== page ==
Is there something you’re struggling with right now that you pray God will restore for you? Maybe it’s a relationship, maybe it’s a bank account, maybe it’s to ignite your faith. Whatever it is for you, imagine that it has been accomplished. The restoration has taken place.
The hope we read about in today’s reading speaks of a restoration that was prophesied about and then actually happened. God’s promise to rebuild is meant to give the Israelites hope. Even though they have had a hard time believing they are in for some disciplinary destruction, at least they will have these words to rest upon when they find themselves stuck in exile, feeling abandoned and alone.
We have the fifth and final vision Amos records for us. This one is special because of God’s presence seen by Amos at the altar. There are very few people who have seen God, so Amos is immediately set apart as belonging to a special class of God’s ambassadors. We can also be ambassadors for God in our own circles and beyond. What does that look like for you?
In this intimate encounter, God confirms all of the messages he has already given Amos. This vision is thought to be one Amos received at a time later than the other visions. Take a moment to just let these words settle. “Then I saw a vision of the Lord standing beside the altar.” Seeing God is an honor I can only imagine having. How will it feel?
What ripe fruit did you picture in the basket Amos saw? I pictured mangos. Our neighbor has as a gigantic mango tree, and there is no way anyone can get to the fruit near the top (without a crane). Eventually, the ground is covered with those forgotten ripe fruit. We’re in the season now where you have to watch where you walk in their yard; it’s like a mine field of fallen fruit.
What I loved about Amos’ vision is that he and God had a conversation about it. God wanted to make sure Amos understood the significance he was meant to take away. Even though the vision was telling of a very unpleasant outcome, the mere fact that Amos communicated with God must have been an exquisite experience. Can you just imagine what that would be like?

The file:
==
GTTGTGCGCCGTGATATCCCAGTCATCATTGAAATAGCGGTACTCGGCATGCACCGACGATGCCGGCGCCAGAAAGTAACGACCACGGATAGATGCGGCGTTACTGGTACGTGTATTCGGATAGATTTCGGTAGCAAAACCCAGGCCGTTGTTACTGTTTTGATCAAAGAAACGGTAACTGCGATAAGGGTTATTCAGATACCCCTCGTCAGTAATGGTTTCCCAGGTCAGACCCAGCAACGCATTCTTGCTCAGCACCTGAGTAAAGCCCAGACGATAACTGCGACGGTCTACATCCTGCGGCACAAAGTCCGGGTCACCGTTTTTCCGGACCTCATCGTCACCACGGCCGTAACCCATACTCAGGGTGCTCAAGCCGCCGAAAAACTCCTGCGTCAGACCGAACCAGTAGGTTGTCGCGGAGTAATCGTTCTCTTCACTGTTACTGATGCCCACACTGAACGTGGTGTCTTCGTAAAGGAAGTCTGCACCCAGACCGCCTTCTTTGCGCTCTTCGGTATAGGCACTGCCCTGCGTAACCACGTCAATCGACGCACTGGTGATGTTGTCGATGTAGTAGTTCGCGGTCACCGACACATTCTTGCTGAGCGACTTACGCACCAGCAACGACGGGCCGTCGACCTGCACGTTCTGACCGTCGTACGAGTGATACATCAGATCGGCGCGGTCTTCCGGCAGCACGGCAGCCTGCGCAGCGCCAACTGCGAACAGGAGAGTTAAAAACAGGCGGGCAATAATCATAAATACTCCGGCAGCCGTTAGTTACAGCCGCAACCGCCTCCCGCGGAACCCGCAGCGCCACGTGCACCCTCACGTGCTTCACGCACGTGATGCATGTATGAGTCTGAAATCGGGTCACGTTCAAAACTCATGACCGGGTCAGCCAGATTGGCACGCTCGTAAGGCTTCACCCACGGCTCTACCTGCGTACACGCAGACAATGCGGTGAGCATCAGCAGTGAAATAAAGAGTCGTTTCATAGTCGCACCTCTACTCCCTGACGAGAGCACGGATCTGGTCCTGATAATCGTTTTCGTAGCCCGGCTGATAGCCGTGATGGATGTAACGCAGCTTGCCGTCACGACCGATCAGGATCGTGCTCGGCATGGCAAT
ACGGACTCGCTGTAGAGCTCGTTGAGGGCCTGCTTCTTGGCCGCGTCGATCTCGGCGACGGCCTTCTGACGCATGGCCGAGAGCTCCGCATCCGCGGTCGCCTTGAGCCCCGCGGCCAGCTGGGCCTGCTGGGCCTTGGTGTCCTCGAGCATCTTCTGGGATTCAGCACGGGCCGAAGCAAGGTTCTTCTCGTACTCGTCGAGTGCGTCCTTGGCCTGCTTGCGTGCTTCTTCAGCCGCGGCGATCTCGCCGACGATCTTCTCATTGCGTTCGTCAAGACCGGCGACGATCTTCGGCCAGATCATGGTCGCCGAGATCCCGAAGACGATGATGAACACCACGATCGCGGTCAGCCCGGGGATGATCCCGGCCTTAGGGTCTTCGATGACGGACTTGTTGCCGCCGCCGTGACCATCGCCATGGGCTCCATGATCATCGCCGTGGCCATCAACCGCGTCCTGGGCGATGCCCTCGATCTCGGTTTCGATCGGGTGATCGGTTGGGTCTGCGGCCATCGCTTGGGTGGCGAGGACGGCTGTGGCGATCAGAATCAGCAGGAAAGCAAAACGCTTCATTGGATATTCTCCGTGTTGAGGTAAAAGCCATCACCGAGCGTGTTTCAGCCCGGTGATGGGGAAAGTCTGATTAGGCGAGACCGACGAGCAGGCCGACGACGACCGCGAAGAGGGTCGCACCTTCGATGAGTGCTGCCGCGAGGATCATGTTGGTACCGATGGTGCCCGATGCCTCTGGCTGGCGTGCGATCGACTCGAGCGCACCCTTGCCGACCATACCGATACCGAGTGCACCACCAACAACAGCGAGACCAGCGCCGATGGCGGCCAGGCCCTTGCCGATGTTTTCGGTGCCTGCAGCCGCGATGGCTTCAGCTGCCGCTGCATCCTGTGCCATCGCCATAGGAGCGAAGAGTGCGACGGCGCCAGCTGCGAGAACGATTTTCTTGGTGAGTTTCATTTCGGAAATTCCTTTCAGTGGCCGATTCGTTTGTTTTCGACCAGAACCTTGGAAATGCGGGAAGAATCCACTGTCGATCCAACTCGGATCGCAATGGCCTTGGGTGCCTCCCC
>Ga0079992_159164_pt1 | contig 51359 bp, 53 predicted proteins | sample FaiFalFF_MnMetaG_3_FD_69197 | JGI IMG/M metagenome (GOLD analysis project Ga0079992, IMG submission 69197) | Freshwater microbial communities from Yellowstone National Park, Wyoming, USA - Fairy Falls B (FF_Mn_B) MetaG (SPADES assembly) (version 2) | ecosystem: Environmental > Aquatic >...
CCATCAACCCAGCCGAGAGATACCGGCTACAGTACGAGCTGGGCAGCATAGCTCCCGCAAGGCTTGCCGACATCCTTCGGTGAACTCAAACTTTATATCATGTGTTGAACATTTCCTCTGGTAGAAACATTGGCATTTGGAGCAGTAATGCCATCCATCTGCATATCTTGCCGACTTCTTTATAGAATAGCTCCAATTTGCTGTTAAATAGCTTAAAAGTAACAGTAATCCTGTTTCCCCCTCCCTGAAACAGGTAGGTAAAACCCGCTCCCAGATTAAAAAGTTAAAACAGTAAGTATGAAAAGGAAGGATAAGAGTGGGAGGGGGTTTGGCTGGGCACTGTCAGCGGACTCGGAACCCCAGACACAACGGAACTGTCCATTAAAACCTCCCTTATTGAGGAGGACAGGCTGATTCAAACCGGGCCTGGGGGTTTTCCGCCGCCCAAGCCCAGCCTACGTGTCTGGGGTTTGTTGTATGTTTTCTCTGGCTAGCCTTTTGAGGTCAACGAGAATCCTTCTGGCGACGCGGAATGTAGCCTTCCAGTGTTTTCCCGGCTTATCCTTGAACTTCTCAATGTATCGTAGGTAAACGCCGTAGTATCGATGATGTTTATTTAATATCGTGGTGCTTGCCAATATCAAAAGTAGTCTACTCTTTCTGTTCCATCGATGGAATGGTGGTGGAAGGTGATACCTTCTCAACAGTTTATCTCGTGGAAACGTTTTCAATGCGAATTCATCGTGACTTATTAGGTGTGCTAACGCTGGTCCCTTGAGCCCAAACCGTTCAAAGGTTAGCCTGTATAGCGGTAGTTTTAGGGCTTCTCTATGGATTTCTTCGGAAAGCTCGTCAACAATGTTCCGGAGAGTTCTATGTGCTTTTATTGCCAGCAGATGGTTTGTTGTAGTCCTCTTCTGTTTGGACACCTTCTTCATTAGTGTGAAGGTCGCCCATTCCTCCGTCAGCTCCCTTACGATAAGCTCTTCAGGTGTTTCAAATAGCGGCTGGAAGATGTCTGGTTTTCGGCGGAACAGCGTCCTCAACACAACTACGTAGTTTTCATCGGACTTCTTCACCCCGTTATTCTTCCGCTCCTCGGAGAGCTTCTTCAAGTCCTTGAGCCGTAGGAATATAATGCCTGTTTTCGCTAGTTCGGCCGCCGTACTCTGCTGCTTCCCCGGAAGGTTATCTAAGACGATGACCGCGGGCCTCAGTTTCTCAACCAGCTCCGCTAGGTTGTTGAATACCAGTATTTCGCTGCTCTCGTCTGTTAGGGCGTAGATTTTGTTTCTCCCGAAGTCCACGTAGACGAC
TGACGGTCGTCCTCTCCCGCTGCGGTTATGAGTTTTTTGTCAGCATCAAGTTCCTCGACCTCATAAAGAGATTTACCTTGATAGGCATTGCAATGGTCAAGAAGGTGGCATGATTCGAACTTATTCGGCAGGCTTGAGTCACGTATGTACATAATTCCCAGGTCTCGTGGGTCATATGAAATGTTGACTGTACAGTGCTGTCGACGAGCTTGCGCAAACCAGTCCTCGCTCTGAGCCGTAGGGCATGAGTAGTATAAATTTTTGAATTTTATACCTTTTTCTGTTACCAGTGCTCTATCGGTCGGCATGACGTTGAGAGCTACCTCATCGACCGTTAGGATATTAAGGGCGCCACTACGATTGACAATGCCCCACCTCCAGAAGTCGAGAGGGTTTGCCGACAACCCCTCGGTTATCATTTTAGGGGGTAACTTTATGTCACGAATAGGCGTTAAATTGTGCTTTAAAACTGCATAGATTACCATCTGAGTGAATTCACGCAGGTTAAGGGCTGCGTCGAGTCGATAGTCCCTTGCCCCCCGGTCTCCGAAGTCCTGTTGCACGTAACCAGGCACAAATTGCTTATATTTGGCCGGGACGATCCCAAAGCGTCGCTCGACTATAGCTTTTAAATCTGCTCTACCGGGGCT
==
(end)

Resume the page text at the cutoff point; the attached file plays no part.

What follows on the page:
We get our first glimpse of potential danger for Amos when a priest from Bethel gets word of Amos’ declarations from God. This priest, Amaziah, is not at all welcoming and begins to stir things up for Amos. You’ve probably heard the phrase, “don’t shoot the messenger.” That’s a little of what Amos may be facing, yet we don’t see any threats of physical harm.
Amaziah wants Amos to go back and be a prophet in his own land. Amos stands his ground and said, “the Lord called me away from my flock and told me, ‘Go and prophesy to my people in Israel.’” Amos was being obedient to God. I’m sure there were plenty of times when Amos wondered why he had been chosen to speak to Israel when he was from Judah. He didn’t question God. Can you think of a time when you questioned God’s movement in your life?
Have you ever had a vision from God? I’ve had friends describe in detail dreams they have had, confident the message is from God. Personally, I remember the night when I heard a voice in my head plainly say, “you’re going to write for me!” I knew it was God. I was already blogging every day, but God seemed to want more. It wasn’t long after that we published the first volume in the Devotions on the Go! series.
When God uses you, it feels so good. It’s like you forget who you are for a bit and remember “whose” you are. Such an honor; the greatest honor! What do you think Amos was feeling when he had these visions from God?